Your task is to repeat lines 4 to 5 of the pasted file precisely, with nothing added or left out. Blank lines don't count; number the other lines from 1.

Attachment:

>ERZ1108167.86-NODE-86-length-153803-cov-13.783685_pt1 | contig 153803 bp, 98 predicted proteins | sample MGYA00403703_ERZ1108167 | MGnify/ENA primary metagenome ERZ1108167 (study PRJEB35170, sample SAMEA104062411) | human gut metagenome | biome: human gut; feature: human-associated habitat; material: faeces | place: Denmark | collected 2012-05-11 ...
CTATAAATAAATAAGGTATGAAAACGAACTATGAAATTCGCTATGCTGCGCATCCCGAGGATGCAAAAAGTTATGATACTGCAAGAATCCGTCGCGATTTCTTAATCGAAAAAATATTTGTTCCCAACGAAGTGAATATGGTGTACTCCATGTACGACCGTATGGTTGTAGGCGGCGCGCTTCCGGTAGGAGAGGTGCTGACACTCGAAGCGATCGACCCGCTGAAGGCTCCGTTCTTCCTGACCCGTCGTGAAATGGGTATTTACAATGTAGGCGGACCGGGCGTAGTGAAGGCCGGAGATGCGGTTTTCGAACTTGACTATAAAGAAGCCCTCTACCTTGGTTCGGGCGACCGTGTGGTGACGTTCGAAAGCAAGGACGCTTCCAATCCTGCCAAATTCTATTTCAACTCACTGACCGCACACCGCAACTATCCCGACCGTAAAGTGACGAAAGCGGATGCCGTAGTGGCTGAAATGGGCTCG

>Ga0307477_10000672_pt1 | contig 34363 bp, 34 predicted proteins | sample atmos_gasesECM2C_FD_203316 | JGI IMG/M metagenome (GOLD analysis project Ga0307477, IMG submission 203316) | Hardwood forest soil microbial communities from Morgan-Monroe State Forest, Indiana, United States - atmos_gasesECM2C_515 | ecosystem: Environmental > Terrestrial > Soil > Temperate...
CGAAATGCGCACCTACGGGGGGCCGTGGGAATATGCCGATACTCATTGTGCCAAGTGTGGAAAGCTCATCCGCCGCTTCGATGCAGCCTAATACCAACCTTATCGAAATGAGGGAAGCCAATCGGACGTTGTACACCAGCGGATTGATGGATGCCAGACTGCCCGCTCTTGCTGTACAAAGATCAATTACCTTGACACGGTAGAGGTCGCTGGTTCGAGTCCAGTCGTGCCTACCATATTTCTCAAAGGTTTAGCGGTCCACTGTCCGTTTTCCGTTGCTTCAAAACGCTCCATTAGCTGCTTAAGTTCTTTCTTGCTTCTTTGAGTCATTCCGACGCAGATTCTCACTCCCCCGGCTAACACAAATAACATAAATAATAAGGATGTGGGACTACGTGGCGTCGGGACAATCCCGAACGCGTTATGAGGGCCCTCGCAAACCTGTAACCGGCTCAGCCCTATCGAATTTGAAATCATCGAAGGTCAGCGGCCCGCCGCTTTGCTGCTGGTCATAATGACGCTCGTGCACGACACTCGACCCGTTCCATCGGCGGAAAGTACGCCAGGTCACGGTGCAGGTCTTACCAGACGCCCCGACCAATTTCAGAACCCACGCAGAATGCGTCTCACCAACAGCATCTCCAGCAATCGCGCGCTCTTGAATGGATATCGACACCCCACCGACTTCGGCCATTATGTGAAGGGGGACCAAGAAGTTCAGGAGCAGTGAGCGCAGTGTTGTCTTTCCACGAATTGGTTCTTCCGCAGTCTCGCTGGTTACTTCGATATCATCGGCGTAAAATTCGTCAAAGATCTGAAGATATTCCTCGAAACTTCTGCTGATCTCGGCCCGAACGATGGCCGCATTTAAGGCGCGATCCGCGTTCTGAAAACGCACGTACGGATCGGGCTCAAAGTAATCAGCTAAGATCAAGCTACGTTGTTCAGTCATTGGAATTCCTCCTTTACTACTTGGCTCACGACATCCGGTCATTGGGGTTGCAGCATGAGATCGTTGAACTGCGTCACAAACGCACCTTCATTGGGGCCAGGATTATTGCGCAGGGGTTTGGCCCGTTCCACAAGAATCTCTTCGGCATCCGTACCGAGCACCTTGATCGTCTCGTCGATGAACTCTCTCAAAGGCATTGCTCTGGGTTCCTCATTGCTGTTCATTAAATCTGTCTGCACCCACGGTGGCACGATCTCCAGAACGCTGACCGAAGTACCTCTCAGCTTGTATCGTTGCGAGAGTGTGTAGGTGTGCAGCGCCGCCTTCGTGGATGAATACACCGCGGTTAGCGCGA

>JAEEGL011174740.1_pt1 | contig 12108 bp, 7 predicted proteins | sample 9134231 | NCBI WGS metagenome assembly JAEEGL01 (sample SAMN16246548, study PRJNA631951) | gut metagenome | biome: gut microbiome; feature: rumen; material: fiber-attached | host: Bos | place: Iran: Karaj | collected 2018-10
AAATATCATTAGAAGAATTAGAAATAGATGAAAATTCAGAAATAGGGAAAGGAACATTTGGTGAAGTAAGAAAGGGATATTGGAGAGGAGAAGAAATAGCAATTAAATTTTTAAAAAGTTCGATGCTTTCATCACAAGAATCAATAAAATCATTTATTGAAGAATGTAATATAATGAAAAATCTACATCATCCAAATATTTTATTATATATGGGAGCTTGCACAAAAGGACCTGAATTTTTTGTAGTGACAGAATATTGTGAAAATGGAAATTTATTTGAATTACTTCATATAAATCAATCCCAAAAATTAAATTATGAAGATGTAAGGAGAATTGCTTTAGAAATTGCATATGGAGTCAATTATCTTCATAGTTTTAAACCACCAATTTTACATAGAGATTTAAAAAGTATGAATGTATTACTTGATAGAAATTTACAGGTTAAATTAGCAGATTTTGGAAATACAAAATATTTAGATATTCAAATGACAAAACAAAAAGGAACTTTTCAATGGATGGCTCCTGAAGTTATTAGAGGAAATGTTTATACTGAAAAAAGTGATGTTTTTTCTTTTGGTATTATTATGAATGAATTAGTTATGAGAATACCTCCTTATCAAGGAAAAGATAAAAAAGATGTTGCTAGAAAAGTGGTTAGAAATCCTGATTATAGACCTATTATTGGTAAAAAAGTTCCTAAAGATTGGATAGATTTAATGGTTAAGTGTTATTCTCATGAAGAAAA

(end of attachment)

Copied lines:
CGAAATGCGCACCTACGGGGGGCCGTGGGAATATGCCGATACTCATTGTGCCAAGTGTGGAAAGCTCATCCGCCGCTTCGATGCAGCCTAATACCAACCTTATCGAAATGAGGGAAGCCAATCGGACGTTGTACACCAGCGGATTGATGGATGCCAGACTGCCCGCTCTTGCTGTACAAAGATCAATTACCTTGACACGGTAGAGGTCGCTGGTTCGAGTCCAGTCGTGCCTACCATATTTCTCAAAGGTTTAGCGGTCCACTGTCCGTTTTCCGTTGCTTCAAAACGCTCCATTAGCTGCTTAAGTTCTTTCTTGCTTCTTTGAGTCATTCCGACGCAGATTCTCACTCCCCCGGCTAACACAAATAACATAAATAATAAGGATGTGGGACTACGTGGCGTCGGGACAATCCCGAACGCGTTATGAGGGCCCTCGCAAACCTGTAACCGGCTCAGCCCTATCGAATTTGAAATCATCGAAGGTCAGCGGCCCGCCGCTTTGCTGCTGGTCATAATGACGCTCGTGCACGACACTCGACCCGTTCCATCGGCGGAAAGTACGCCAGGTCACGGTGCAGGTCTTACCAGACGCCCCGACCAATTTCAGAACCCACGCAGAATGCGTCTCACCAACAGCATCTCCAGCAATCGCGCGCTCTTGAATGGATATCGACACCCCACCGACTTCGGCCATTATGTGAAGGGGGACCAAGAAGTTCAGGAGCAGTGAGCGCAGTGTTGTCTTTCCACGAATTGGTTCTTCCGCAGTCTCGCTGGTTACTTCGATATCATCGGCGTAAAATTCGTCAAAGATCTGAAGATATTCCTCGAAACTTCTGCTGATCTCGGCCCGAACGATGGCCGCATTTAAGGCGCGATCCGCGTTCTGAAAACGCACGTACGGATCGGGCTCAAAGTAATCAGCTAAGATCAAGCTACGTTGTTCAGTCATTGGAATTCCTCCTTTACTACTTGGCTCACGACATCCGGTCATTGGGGTTGCAGCATGAGATCGTTGAACTGCGTCACAAACGCACCTTCATTGGGGCCAGGATTATTGCGCAGGGGTTTGGCCCGTTCCACAAGAATCTCTTCGGCATCCGTACCGAGCACCTTGATCGTCTCGTCGATGAACTCTCTCAAAGGCATTGCTCTGGGTTCCTCATTGCTGTTCATTAAATCTGTCTGCACCCACGGTGGCACGATCTCCAGAACGCTGACCGAAGTACCTCTCAGCTTGTATCGTTGCGAGAGTGTGTAGGTGTGCAGCGCCGCCTTCGTGGATGAATACACCGCGGTTAGCGCGA

>JAEEGL011174740.1_pt1 | contig 12108 bp, 7 predicted proteins | sample 9134231 | NCBI WGS metagenome assembly JAEEGL01 (sample SAMN16246548, study PRJNA631951) | gut metagenome | biome: gut microbiome; feature: rumen; material: fiber-attached | host: Bos | place: Iran: Karaj | collected 2018-10